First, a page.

Hello friends and followers of NAF!
Life in the Minor household has been a wild ride as we’ve begun 2013. Although my pseudo-resolution involved a desire to pare back the number of pots I have on the stove, so to speak, I haven’t quite gotten there yet. Right now, we have an offer on a short-sale house in the works, I have two manuscripts in process (Valor’s Worth, book III of The Windrider Saga and A Voice Within, book II of The Risen Age Archive) Spec-Con in the process of being planned, and the foundation of The Faith and Fantasy Alliance coming together. Throw a nasty bout of the flu on top of that, and I hope you can forgive me for not having a piece of fresh brilliance for you today on the blog.
And so, like all time-pressed bloggers, I bring to you a post from the past for your consideration. Perhaps you’ve seen it before, but if not, I hope it gives you some fresh insight. I know when I ran my One Star Reviews series on my personal blog, it was pretty popular.
I thank you for your understanding of my re-blogging, and as always, I welcome your feedback on my little piece of observation. So, without further ado…
Reviewer Warnings to Writers: Skip the Head Dipping
I’ve been grabbing a little time here and there to make a study of one-star reviews of fantasy books on Amazon. The content of such reviews has been sometimes funny, but more often very telling. A detailed picture of “what not to do” as an author. Now, granted, I tend to skip over the one-star reviews where the reviewer makes an idiot of him- or herself by spouting vitriol, or spelling every third word wrong, or using syntax that requires the reader to employ a combination of creativity and mind-altering substances to make sense of the reviewer’s point.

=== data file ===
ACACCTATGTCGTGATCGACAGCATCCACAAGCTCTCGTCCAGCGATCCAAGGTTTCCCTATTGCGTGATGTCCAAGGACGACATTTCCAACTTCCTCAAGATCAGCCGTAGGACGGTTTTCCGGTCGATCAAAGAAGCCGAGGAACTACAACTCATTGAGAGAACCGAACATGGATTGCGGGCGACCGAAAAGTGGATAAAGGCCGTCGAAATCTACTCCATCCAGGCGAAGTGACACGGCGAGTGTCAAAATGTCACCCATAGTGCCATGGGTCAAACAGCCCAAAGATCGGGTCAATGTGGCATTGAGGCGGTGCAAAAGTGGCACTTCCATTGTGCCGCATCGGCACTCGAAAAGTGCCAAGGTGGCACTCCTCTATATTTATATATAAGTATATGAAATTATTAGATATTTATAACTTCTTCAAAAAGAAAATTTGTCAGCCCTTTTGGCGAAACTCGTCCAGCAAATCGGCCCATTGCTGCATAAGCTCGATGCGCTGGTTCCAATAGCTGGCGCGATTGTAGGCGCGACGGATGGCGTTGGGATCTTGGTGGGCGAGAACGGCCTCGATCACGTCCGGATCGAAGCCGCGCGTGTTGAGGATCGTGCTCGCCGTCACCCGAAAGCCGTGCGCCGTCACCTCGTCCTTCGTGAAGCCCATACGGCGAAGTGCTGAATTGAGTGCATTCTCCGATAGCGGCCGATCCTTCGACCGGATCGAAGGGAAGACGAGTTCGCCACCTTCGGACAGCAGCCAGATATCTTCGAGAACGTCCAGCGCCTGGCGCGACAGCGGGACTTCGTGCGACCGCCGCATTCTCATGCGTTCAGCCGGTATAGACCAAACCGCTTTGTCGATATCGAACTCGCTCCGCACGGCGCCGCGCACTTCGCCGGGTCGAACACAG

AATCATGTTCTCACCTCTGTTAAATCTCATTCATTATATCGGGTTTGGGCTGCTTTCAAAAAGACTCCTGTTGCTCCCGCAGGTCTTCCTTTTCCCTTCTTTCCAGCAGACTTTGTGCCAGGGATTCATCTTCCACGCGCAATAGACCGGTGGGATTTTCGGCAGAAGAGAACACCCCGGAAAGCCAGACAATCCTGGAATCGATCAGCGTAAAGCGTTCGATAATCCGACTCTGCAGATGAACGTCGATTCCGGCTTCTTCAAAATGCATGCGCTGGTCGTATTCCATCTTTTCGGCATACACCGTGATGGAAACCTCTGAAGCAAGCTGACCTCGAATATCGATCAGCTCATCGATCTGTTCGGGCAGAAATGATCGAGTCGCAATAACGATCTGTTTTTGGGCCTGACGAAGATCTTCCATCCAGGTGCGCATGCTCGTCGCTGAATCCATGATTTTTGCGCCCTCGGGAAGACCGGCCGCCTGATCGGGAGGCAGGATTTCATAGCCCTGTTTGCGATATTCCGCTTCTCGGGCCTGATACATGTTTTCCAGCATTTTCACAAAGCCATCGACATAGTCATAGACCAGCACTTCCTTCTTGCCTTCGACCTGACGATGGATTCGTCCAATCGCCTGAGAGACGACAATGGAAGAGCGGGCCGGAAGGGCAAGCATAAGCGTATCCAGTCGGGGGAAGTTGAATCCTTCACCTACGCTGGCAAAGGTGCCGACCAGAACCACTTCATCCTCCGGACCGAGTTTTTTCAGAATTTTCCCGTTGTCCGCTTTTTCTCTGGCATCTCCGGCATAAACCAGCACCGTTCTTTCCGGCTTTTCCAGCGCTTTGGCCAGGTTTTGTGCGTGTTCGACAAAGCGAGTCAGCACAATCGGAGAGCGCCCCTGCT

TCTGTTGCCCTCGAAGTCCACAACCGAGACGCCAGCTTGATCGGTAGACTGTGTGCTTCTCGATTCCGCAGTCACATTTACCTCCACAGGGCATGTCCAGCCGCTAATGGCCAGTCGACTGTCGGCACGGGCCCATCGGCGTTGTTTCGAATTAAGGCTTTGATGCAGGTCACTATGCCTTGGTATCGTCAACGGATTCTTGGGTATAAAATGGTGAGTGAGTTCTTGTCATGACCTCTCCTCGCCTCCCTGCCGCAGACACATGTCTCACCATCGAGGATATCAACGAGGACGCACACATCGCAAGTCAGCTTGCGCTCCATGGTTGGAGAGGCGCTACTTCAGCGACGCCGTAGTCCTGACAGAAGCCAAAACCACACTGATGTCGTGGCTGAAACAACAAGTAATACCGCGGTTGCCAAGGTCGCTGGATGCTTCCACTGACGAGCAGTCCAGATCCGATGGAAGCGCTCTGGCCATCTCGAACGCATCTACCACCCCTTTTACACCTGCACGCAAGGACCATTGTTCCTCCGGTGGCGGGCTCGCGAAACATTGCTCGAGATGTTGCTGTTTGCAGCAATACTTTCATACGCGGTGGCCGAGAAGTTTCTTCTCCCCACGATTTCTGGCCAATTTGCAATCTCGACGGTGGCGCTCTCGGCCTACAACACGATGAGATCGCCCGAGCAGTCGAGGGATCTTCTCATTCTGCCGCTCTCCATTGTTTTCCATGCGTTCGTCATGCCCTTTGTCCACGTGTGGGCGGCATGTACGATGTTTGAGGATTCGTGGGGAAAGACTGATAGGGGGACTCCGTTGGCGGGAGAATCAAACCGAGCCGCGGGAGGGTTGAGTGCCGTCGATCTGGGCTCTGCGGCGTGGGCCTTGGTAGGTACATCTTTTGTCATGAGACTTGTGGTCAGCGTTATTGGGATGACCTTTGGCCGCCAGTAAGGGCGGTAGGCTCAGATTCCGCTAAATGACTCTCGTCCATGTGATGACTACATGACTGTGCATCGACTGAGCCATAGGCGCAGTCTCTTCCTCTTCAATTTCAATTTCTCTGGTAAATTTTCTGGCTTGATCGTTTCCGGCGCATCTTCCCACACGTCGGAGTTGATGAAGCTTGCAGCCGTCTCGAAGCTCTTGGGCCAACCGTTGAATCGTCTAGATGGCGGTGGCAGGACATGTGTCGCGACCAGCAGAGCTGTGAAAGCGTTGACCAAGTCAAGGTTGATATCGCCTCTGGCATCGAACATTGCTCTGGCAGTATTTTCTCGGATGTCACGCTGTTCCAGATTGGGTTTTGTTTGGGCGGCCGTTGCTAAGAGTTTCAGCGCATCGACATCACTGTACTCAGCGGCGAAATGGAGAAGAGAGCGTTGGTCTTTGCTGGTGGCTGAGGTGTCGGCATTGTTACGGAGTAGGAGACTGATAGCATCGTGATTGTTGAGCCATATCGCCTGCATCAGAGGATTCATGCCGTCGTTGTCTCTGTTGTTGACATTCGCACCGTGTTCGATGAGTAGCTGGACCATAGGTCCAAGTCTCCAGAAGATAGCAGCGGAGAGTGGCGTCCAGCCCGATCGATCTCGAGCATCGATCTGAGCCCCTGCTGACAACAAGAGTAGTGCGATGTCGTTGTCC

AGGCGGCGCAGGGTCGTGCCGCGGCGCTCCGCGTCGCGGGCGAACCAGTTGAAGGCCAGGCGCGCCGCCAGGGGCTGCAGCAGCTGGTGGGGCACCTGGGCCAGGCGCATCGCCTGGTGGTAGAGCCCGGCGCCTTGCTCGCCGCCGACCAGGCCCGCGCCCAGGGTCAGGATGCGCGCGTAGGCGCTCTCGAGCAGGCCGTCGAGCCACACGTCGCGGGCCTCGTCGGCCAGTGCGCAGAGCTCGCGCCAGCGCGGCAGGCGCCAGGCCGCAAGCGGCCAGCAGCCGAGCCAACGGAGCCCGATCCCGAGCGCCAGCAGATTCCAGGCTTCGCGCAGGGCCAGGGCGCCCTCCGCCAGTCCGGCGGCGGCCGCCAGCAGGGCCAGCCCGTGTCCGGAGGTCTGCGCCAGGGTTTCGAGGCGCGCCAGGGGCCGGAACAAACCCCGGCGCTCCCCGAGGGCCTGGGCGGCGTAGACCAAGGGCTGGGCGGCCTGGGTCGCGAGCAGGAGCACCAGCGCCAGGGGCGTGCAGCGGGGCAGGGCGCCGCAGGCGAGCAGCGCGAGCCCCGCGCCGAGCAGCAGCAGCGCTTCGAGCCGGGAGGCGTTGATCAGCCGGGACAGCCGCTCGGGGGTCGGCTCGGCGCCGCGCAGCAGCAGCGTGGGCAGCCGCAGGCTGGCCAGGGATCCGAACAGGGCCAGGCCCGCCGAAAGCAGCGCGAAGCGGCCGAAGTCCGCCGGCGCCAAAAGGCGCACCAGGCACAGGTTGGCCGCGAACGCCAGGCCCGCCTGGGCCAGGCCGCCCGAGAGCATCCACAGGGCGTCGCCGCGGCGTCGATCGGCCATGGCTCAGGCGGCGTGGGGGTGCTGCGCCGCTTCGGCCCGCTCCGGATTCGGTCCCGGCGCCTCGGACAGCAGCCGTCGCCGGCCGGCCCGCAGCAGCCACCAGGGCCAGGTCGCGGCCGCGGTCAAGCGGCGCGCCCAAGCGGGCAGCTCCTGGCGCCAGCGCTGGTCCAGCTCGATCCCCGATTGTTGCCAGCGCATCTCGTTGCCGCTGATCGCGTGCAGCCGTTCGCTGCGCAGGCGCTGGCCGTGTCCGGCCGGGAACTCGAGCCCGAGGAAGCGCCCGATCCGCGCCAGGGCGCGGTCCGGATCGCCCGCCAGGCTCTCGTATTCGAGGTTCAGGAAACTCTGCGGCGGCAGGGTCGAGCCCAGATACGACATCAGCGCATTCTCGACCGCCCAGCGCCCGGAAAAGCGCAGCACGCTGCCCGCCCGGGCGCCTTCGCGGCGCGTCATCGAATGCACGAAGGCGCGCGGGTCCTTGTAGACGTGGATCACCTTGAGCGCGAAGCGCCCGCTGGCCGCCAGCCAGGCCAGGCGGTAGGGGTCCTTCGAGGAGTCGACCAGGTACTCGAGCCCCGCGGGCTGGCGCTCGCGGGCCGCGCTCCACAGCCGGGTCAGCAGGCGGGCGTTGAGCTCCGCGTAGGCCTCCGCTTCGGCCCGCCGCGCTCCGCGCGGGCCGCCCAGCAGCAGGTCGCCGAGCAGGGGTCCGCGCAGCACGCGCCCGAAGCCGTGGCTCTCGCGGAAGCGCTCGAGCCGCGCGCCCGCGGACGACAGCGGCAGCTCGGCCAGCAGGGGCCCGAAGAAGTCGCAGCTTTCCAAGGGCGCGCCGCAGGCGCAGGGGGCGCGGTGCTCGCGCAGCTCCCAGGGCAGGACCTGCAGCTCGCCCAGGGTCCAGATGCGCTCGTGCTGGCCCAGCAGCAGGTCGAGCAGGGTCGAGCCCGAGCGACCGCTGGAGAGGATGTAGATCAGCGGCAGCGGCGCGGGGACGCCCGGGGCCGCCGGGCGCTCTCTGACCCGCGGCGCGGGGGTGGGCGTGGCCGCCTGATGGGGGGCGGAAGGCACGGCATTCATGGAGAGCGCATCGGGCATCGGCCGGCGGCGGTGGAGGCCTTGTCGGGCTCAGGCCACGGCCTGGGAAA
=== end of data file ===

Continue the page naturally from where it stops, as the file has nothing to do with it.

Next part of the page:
Anyway, once the chaff blows yonder, what’s left is a specific list of what makes readers so mad they feel they have to stand in front of the book in question and wave their arms wildly, saying “Turn back! Turn back! Don’t suffer like I did.”
One of the biggest reader offenders I’m running into is what I’ll call “head dipping.” What I mean by that is a story that interrupts itself continually to give us the point of view character’s internal monologue. It seems a lot of writers not only head dip too often, but the feelings they are talking about in their characters are whiny, insecure, pathetic, and annoying. It’s true we all feel like that when we’re confronted with overwhelming circumstances, but it seems the bulk of fantasy readers don’t want to hear about it. They want the story to forge onward. They want to see the character’s conflicts, they want to hear the dialogue that reveals little snippets of the characters’ inner distress, but more than one visit in a very great while to any remotely emo passages, and you readers will let the world know–loud and clear–that they think it stinks.
While frequent passages of musing may work literary wonders in “serious” forms of prose, it appears to me fantasy is surely not one of them–from a reader perspective. Since most of us who write genre fiction are indeed writing for readers, I believe we would do well to heed the issues that inspire one-star reviews. As I turn up more recurring themes in these boo-hiss reviews, I’ll be back to share what those are. And as always, I invite your commentary on what you think about the observations I bring up here.
Happy reading and writing, friends!